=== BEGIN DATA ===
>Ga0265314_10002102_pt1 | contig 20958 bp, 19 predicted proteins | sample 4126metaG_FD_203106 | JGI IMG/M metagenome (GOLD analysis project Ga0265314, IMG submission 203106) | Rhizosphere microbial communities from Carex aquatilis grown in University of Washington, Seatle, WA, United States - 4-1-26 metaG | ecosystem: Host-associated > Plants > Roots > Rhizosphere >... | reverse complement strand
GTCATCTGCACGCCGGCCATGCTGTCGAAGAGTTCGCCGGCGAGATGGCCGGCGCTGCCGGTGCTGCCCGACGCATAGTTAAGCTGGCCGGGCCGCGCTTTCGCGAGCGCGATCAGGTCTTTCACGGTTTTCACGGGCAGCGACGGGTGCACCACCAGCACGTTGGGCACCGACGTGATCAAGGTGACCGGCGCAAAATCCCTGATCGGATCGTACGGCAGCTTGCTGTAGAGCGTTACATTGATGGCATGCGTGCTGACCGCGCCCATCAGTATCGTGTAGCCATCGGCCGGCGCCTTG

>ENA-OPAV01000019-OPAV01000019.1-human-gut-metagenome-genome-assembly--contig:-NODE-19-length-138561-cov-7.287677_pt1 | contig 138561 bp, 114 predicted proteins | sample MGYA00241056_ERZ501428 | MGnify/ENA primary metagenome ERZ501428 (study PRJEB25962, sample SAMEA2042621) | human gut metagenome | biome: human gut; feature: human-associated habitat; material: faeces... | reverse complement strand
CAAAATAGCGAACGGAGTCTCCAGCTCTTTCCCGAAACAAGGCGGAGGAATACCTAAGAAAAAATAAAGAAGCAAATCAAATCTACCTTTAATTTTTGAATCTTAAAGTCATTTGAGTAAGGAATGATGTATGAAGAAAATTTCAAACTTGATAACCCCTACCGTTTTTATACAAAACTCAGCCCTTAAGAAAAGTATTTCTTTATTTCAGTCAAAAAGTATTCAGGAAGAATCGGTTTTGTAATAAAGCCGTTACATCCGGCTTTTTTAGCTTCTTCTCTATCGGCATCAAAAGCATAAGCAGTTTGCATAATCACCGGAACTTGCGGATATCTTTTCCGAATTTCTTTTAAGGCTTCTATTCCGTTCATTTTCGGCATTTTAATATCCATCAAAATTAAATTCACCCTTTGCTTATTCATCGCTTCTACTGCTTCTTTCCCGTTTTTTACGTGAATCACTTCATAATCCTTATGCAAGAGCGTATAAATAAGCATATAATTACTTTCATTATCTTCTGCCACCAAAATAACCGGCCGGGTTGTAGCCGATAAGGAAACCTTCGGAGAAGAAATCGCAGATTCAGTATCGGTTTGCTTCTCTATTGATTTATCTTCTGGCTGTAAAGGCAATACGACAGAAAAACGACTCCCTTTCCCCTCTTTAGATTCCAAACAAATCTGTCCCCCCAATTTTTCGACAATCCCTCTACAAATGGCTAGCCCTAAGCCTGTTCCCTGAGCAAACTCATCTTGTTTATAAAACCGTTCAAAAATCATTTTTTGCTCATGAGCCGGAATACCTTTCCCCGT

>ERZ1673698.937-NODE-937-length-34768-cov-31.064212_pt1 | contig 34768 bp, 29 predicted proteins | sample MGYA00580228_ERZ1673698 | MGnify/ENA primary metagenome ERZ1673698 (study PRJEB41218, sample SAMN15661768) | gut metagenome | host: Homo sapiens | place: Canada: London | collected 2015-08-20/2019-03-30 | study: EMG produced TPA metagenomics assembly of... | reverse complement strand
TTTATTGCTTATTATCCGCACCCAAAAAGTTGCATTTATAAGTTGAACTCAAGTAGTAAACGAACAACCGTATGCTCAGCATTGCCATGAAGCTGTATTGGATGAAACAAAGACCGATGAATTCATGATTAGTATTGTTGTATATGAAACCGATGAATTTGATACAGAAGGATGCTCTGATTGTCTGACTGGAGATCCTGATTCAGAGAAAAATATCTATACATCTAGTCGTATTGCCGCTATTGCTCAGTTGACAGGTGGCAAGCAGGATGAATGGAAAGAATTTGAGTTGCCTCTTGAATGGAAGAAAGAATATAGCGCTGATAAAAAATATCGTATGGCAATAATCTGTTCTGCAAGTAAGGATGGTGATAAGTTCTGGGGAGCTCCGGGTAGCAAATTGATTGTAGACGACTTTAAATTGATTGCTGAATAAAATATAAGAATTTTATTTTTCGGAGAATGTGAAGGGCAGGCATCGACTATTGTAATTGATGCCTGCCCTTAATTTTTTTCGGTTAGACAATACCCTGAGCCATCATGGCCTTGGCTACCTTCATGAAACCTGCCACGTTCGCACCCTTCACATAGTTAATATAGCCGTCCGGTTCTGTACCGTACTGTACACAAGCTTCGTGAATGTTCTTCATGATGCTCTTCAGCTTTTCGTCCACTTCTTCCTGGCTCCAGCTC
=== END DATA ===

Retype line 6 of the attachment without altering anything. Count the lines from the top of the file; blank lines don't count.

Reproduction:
TTTATTGCTTATTATCCGCACCCAAAAAGTTGCATTTATAAGTTGAACTCAAGTAGTAAACGAACAACCGTATGCTCAGCATTGCCATGAAGCTGTATTGGATGAAACAAAGACCGATGAATTCATGATTAGTATTGTTGTATATGAAACCGATGAATTTGATACAGAAGGATGCTCTGATTGTCTGACTGGAGATCCTGATTCAGAGAAAAATATCTATACATCTAGTCGTATTGCCGCTATTGCTCAGTTGACAGGTGGCAAGCAGGATGAATGGAAAGAATTTGAGTTGCCTCTTGAATGGAAGAAAGAATATAGCGCTGATAAAAAATATCGTATGGCAATAATCTGTTCTGCAAGTAAGGATGGTGATAAGTTCTGGGGAGCTCCGGGTAGCAAATTGATTGTAGACGACTTTAAATTGATTGCTGAATAAAATATAAGAATTTTATTTTTCGGAGAATGTGAAGGGCAGGCATCGACTATTGTAATTGATGCCTGCCCTTAATTTTTTTCGGTTAGACAATACCCTGAGCCATCATGGCCTTGGCTACCTTCATGAAACCTGCCACGTTCGCACCCTTCACATAGTTAATATAGCCGTCCGGTTCTGTACCGTACTGTACACAAGCTTCGTGAATGTTCTTCATGATGCTCTTCAGCTTTTCGTCCACTTCTTCCTGGCTCCAGCTC